Local maximum oxygen disappearance rate has limited utility as a measure of local renal tissue oxygen consumption

Mehdi Nematbakhsh, Gabriela A. Eppel, Duncan Goddard, Paul M O'Connor, Roger G. Evans

Research output: Contribution to journalArticle

7 Citations (Scopus)

Abstract

Introduction: Methods for measurement of local oxygen consumption (VO2) are required to allow development of treatments for kidney disease that target kidney oxygen dysregulation. In anaesthetized rabbits, we determined whether local oxygen disappearance rate (ODR) during complete renal ischaemia reflects tissue VO2 in the kidney and in hindlimb skeletal muscle (biceps femoris). Methods: Whole kidney VO2 was determined under conditions employed to alter oxygen consumption. The ureter was ligated to reduce VO2 (n=6) or the mitochondrial uncoupler 2,4-dinitrophenol was administered to increase VO2 (n=6). An additional 10 rabbits were studied which received neither treatment. Immediately following VO2 measurements, oxygen partial pressure (PO2) was measured, over the first 60s after abrupt cardiac arrest, using fluorescence optodes and in a subset of experiments (n=6), Clark electrodes. Parallel experiments were performed in hindlimb skeletal muscle (biceps femoris). Results: ODR in the renal cortex and medulla, and in biceps femoris, was linear during the first ~15s after cardiac arrest (r2≈0.98). Using fluorescence optodes, maximum ODR averaged across all 22 rabbits in which the kidney was studied was -0.75±0.09 and -0.60±0.06mm Hg/s respectively in the renal cortex and medulla. Maximum ODR averaged across all 10 rabbits in which the biceps femoris was studied was -0.30±0.06mm Hg/s. ODR increased at greater initial PO2 only in the renal cortex. ODR in neither the renal medulla nor biceps femoris varied with whole organ VO2, although renal cortical ODR normalized for initial PO2 was significantly correlated with whole organ VO2 (r2=0.19). Maximum ODR obtained by Clark electrode was approximately four-fold greater than that obtained by fluorescence optode. Discussion: Because ODR correlates poorly with whole organ VO2, it likely has limited utility as a measure of local VO2.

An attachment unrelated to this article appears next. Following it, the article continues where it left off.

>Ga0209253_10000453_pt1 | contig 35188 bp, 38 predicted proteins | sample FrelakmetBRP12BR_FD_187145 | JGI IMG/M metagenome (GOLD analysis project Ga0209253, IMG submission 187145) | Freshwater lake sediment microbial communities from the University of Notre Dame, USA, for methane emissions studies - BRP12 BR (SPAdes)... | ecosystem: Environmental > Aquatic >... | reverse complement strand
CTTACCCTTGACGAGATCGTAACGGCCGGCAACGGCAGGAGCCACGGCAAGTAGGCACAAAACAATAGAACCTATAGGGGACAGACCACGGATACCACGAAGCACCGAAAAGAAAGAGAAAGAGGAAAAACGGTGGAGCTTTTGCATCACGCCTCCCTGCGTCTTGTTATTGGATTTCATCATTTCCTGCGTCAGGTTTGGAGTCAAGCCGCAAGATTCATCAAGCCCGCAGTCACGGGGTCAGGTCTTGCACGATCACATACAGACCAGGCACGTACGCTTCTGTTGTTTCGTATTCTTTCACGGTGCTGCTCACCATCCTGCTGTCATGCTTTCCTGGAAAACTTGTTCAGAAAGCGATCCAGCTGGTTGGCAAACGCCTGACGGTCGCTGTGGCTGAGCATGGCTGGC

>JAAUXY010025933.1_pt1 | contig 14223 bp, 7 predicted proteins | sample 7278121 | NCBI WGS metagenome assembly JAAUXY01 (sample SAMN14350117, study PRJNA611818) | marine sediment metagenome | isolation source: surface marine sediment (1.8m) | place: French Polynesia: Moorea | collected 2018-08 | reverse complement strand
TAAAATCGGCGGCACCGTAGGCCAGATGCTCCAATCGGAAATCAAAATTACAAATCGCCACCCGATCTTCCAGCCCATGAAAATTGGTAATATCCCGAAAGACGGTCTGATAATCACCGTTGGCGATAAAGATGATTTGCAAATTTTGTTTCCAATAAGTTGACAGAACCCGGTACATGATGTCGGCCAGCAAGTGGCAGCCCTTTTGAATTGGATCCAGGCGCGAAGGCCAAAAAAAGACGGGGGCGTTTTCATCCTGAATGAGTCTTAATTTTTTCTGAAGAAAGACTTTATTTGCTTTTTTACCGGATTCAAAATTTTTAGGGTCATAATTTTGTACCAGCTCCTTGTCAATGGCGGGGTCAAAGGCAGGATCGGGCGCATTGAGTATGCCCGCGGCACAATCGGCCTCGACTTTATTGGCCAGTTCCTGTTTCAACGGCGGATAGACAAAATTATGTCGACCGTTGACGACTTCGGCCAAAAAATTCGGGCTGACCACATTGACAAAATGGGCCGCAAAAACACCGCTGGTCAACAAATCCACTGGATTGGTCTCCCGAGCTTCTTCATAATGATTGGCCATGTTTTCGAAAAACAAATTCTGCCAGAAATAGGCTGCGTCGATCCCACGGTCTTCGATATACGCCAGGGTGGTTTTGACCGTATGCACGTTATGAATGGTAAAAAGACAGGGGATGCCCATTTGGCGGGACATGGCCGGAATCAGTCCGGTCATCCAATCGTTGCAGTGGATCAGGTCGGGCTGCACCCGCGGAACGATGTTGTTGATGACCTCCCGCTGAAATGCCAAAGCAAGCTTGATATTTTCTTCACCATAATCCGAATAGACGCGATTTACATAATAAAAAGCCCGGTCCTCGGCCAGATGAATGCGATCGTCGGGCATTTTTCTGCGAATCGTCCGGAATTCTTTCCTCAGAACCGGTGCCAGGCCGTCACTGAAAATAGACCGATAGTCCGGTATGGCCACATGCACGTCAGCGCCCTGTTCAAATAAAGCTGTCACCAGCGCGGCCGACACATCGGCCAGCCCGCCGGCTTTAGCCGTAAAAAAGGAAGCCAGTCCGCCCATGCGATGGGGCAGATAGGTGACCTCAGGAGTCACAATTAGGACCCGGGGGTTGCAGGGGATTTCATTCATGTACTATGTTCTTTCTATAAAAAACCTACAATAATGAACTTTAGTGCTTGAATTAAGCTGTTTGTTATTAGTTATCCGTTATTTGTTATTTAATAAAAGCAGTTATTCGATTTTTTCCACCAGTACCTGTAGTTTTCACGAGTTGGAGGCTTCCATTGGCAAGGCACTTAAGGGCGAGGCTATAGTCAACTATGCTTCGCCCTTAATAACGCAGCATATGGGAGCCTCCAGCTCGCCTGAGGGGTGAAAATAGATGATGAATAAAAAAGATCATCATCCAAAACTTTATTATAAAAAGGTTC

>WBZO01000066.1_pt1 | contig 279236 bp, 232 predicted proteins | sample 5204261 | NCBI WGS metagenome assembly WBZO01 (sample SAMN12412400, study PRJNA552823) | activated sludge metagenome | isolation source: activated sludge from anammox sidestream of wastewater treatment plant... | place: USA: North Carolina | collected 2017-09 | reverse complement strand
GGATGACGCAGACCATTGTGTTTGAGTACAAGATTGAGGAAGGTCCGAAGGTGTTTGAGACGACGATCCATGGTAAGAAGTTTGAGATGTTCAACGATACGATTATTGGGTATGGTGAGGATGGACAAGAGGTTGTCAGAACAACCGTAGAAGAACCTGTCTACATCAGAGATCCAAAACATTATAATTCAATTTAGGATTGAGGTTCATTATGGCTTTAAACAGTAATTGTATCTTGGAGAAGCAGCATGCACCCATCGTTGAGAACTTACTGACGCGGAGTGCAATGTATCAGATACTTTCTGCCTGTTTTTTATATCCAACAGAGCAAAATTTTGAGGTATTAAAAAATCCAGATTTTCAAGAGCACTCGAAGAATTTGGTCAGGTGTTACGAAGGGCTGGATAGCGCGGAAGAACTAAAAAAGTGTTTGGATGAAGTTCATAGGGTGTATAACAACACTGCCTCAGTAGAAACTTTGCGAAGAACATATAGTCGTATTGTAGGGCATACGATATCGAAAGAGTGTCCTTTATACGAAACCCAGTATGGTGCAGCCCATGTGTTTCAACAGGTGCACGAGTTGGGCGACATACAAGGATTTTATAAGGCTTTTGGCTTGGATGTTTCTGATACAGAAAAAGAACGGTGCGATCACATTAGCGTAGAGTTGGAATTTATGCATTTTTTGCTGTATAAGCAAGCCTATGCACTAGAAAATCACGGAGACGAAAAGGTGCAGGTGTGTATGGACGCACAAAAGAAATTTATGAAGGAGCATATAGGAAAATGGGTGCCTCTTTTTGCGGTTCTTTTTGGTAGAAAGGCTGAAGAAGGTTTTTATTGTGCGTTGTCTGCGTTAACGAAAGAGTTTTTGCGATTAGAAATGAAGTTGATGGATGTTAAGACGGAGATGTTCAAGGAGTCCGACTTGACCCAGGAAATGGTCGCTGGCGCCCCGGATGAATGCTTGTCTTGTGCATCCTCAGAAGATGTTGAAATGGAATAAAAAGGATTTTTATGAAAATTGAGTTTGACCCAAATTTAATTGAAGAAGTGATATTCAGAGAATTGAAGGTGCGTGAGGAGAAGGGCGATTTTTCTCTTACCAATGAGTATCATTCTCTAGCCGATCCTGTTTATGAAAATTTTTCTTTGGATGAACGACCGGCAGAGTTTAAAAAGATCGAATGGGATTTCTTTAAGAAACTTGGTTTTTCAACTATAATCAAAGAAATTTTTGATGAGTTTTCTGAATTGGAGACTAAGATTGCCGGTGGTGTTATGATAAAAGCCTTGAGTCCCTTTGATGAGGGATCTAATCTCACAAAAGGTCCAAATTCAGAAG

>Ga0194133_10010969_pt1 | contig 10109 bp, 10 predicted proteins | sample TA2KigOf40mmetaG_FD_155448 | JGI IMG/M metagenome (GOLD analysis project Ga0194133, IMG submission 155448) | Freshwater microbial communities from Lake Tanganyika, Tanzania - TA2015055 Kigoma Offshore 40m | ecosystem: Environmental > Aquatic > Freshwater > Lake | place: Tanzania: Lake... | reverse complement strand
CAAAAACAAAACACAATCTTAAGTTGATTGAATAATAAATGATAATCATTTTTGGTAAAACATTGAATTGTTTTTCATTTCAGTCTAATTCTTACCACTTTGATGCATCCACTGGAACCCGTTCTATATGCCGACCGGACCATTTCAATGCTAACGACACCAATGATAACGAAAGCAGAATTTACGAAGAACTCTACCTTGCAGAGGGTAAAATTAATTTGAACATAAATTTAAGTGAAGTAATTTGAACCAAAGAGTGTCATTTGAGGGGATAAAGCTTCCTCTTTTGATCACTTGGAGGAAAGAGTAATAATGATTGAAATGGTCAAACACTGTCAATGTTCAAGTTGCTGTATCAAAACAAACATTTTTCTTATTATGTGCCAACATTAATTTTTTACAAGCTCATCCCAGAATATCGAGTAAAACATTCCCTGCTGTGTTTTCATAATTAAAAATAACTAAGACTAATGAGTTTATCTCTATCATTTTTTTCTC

Original languageEnglish (US)
Pages (from-to)297-303
Number of pages7
JournalJournal of Pharmacological and Toxicological Methods